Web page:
Acton Institute Powerblog

PowerLinks 05.24.13

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Morality and Economic Freedom: A Response to Gregg
Robert T. Miller, Public Discourse

Aristotelian-Thomistic moral philosophy doesn’t imply that every economy should be capitalist.

Natural Law and the Economy: A Reply to Miller
Samuel Gregg, Public Discourse

Natural law does not demand capitalism, but we can deduce from natural law that some institutions that are key to market economies are normally just, while practices key to socialist arrangements are usually unjust.

The Biblical Roots of Private Property
Jay W. Richards, Institute for Faith, Work, and Economics

Property is rooted in the grand story of the Bible. It was given by God at creation, as a means by which we exercise our call to stewardship and dominion as we fill the earth and develop it.

The Book We Still Can’t Spare
Lars Walker, The American Spectator

Without the Bible, can there be democracy?

Joe Carter Joe Carter is a Senior Editor at the Acton Institute. Joe also serves as an editor at the The Gospel Coalition, a communications specialist for the Ethics and Religious Liberty Commission of the Southern Baptist Convention, and as an adjunct professor of journalism at Patrick Henry College. He is the editor of the NIV Lifehacks Bible and co-author of How to Argue like Jesus: Learning Persuasion from History's Greatest Communicator (Crossway).


  • RogerMcKinney

    Miller: “It would follow, for example, that every society in the history of the world except for a handful of societies existing in the last few centuries had immoral economic systems.”

    So? Most civilizations have been wrong about most important things. Take the example of modern science: why did it develop only in Western Europe in the early modern period? That would imply that “every society in the history of the world except for” one, got everything about nature wrong. That’s kind of obvious. They were wrong.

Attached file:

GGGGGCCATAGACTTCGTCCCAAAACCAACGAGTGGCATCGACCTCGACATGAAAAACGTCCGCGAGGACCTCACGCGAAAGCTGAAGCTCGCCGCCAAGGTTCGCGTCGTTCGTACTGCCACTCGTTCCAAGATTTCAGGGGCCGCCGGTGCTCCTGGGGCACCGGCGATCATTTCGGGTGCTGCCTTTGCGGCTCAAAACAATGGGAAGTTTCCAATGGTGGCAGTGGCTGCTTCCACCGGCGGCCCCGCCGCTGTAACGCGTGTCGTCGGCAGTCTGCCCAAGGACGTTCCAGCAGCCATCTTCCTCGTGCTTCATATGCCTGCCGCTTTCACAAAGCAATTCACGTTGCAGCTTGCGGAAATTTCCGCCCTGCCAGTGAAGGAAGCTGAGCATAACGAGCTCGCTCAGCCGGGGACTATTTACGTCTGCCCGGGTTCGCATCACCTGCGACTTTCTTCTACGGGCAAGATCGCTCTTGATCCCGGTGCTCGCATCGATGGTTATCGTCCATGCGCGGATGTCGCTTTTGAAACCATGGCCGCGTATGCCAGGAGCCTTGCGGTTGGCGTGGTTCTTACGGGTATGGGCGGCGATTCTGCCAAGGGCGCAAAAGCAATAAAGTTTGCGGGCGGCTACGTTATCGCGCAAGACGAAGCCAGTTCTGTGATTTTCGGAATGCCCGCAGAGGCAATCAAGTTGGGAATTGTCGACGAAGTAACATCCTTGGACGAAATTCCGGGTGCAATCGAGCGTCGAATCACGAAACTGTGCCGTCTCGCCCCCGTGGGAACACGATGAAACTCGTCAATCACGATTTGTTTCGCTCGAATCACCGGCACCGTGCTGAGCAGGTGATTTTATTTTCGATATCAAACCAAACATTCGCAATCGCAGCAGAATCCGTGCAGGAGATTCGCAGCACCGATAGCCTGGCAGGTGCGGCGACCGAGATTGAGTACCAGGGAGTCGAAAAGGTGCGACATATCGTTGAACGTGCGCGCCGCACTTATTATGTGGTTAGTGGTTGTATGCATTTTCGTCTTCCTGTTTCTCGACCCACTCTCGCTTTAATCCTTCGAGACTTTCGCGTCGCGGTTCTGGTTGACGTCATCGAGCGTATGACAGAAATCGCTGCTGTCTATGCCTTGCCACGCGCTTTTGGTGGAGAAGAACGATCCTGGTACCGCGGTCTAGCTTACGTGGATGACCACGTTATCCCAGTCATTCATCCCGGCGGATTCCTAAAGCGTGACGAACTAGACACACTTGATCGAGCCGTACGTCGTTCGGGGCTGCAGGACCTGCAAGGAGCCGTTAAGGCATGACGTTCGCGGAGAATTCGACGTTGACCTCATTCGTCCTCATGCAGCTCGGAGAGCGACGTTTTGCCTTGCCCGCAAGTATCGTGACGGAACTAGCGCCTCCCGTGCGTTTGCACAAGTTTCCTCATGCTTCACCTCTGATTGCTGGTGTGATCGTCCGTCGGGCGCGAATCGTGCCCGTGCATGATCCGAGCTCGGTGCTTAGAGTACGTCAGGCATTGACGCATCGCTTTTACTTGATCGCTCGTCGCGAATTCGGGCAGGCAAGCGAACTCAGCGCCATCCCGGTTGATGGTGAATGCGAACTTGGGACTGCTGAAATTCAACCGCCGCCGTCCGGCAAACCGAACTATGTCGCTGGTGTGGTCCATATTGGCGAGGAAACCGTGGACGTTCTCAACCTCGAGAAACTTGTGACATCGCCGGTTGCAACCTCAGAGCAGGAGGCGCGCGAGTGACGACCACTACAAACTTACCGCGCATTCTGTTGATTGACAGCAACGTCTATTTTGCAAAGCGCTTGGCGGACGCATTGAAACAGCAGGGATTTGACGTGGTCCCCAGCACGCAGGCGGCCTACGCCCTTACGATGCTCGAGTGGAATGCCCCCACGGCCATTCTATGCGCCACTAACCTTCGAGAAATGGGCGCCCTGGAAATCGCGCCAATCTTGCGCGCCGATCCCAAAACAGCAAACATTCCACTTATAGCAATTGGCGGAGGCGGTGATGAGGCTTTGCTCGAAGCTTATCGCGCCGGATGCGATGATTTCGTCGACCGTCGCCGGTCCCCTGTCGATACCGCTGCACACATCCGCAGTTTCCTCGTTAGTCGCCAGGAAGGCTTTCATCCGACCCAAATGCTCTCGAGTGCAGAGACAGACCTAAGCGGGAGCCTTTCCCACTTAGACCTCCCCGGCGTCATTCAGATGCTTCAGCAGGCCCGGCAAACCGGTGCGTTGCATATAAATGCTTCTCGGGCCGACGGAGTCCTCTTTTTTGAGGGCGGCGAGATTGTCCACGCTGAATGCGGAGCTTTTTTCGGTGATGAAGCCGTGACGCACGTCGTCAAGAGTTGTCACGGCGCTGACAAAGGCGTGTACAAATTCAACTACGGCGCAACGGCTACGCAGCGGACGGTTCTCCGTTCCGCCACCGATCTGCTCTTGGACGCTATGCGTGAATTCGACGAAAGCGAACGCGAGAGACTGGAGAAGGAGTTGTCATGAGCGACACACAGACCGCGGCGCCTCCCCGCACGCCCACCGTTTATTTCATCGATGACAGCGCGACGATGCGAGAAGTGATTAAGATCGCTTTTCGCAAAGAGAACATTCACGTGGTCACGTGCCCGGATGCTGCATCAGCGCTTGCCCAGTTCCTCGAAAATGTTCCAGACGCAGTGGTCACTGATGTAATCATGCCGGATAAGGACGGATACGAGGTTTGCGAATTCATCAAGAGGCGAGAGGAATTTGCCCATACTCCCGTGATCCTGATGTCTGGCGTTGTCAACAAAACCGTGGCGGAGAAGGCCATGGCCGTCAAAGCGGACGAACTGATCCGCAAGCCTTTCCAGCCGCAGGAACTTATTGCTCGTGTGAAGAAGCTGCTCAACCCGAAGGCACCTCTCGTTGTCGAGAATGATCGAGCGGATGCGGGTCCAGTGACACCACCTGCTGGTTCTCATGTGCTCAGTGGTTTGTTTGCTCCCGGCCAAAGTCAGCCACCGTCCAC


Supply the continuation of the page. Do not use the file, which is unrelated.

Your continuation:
Miller: “It would follow too that the greatest minds in the Aristotelian-Thomistic tradition, including Aristotle and St. Thomas, had failed to notice the economic immorality of their own societies.”

    Aristotle got a lot of things wrong, even with regard to ethics. Aquinas has absorbed too much of Aristotle’s bad economics to make much progress in that area. It took centuries of working with Thomistic tradition for the Salamancan scholars to shake off the bad influence of Aristotle and discover the just price.

    Miller: “Of course, entrepreneurs tend to get better results than bureaucrats, but that’s a factual argument of the kind we’ve currently taken off the table.”

    I don’t see how Miller can separate morality from reality. If morality depends upon human flourishing, then we must examine reality in order to know under what conditions humanity flourishes. Economic historians have demonstrated that poverty never declined in the history of the world until 1600 when the Dutch Republic implemented capitalism. The poverty fell dramatically and has continued to fall around the world as nations embrace freer markets and private property. If poverty is a moral issue, reality suggests that capitalism is the only moral system.

    Gregg: “I agree with Miller that capitalism is not obligatory given these premises…”

    Gregg’s response was excellent, but I tend to disagree here. If morality is that which causes humanity to flourish, then capitalism is obligatory. While property may not be an absolute, exceptions should be rare. Property requires free markets. Without free markets, property is a sham. Of course, we need the rule of law to punish fraud and theft, but outside of those limits to markets destroy property.

  • RogerMcKinney

    Modern science made little progress until it shook off the chains of Aristotle’s physics. In the same way, economic thought made little progress until Aristotle’s it abandoned Aristotle’s errors in that area. Deirdre McCloskey has demonstrated that the “hockey stick” effect in per capita gdp (the reduction in poverty) that began in 1600 could not have happened without the change in attitude about commerce from that of Aristotle (it’s all bad) to the bourgeois values (it’s good). I’m not an expert on Aquinas, but I cans see him being chained to Aristotle too tightly in the area of morality in commerce.

    While I admire natural law, the Baptist in me wants to inject revelation into any discussion of morality. Revelation is the most certain path to truth. The economic system that God established in ancient Israel was a libertarian’s dream. That should carry some weight for the morality of economic systems.